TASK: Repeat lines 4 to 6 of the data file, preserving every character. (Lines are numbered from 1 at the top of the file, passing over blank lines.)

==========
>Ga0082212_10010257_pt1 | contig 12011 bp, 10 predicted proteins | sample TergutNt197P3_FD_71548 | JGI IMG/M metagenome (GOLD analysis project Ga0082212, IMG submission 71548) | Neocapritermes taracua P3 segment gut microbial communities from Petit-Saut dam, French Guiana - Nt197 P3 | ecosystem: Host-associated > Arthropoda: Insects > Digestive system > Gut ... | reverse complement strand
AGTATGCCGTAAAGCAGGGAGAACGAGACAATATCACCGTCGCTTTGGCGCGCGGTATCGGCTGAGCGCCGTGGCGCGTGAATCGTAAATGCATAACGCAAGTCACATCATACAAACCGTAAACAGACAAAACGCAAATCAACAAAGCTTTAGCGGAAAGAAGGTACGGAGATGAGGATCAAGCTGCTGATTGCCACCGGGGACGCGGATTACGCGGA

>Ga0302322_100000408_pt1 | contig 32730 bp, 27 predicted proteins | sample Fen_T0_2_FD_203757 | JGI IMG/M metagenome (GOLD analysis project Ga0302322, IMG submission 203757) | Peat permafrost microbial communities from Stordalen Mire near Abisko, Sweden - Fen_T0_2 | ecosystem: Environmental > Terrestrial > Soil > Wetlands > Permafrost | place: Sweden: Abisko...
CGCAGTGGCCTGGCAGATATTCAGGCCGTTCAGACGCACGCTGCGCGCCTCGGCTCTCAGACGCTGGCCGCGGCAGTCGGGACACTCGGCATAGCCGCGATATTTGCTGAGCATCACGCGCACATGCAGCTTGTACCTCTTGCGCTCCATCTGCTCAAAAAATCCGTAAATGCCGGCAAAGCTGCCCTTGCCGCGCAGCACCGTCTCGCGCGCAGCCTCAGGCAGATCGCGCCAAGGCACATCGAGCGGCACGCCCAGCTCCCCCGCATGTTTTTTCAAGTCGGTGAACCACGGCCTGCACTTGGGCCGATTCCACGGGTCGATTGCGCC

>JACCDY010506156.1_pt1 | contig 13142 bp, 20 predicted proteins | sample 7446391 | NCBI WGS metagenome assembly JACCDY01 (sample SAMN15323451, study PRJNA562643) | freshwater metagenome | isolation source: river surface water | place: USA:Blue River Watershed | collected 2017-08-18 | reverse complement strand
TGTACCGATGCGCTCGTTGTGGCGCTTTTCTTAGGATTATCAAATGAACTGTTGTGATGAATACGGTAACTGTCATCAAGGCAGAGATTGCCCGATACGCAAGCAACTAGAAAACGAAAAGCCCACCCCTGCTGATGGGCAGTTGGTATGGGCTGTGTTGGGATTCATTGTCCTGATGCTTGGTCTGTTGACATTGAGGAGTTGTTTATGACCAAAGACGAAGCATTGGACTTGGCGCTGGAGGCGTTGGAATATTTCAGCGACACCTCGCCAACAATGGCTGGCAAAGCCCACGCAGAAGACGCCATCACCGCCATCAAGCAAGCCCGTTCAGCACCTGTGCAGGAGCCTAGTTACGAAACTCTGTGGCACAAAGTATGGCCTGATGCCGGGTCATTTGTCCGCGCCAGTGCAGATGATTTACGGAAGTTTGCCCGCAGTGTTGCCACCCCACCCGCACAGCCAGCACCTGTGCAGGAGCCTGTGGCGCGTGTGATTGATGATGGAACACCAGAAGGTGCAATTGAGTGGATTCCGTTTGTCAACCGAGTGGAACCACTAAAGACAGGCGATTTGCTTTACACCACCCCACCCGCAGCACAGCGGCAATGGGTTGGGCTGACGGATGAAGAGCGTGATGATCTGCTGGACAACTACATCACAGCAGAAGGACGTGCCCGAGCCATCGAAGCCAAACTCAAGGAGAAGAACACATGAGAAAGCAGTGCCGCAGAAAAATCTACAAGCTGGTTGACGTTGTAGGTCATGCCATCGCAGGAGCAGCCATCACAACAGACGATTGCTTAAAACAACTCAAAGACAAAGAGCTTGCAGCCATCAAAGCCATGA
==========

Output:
CGCAGTGGCCTGGCAGATATTCAGGCCGTTCAGACGCACGCTGCGCGCCTCGGCTCTCAGACGCTGGCCGCGGCAGTCGGGACACTCGGCATAGCCGCGATATTTGCTGAGCATCACGCGCACATGCAGCTTGTACCTCTTGCGCTCCATCTGCTCAAAAAATCCGTAAATGCCGGCAAAGCTGCCCTTGCCGCGCAGCACCGTCTCGCGCGCAGCCTCAGGCAGATCGCGCCAAGGCACATCGAGCGGCACGCCCAGCTCCCCCGCATGTTTTTTCAAGTCGGTGAACCACGGCCTGCACTTGGGCCGATTCCACGGGTCGATTGCGCC

>JACCDY010506156.1_pt1 | contig 13142 bp, 20 predicted proteins | sample 7446391 | NCBI WGS metagenome assembly JACCDY01 (sample SAMN15323451, study PRJNA562643) | freshwater metagenome | isolation source: river surface water | place: USA:Blue River Watershed | collected 2017-08-18 | reverse complement strand
TGTACCGATGCGCTCGTTGTGGCGCTTTTCTTAGGATTATCAAATGAACTGTTGTGATGAATACGGTAACTGTCATCAAGGCAGAGATTGCCCGATACGCAAGCAACTAGAAAACGAAAAGCCCACCCCTGCTGATGGGCAGTTGGTATGGGCTGTGTTGGGATTCATTGTCCTGATGCTTGGTCTGTTGACATTGAGGAGTTGTTTATGACCAAAGACGAAGCATTGGACTTGGCGCTGGAGGCGTTGGAATATTTCAGCGACACCTCGCCAACAATGGCTGGCAAAGCCCACGCAGAAGACGCCATCACCGCCATCAAGCAAGCCCGTTCAGCACCTGTGCAGGAGCCTAGTTACGAAACTCTGTGGCACAAAGTATGGCCTGATGCCGGGTCATTTGTCCGCGCCAGTGCAGATGATTTACGGAAGTTTGCCCGCAGTGTTGCCACCCCACCCGCACAGCCAGCACCTGTGCAGGAGCCTGTGGCGCGTGTGATTGATGATGGAACACCAGAAGGTGCAATTGAGTGGATTCCGTTTGTCAACCGAGTGGAACCACTAAAGACAGGCGATTTGCTTTACACCACCCCACCCGCAGCACAGCGGCAATGGGTTGGGCTGACGGATGAAGAGCGTGATGATCTGCTGGACAACTACATCACAGCAGAAGGACGTGCCCGAGCCATCGAAGCCAAACTCAAGGAGAAGAACACATGAGAAAGCAGTGCCGCAGAAAAATCTACAAGCTGGTTGACGTTGTAGGTCATGCCATCGCAGGAGCAGCCATCACAACAGACGATTGCTTAAAACAACTCAAAGACAAAGAGCTTGCAGCCATCAAAGCCATGA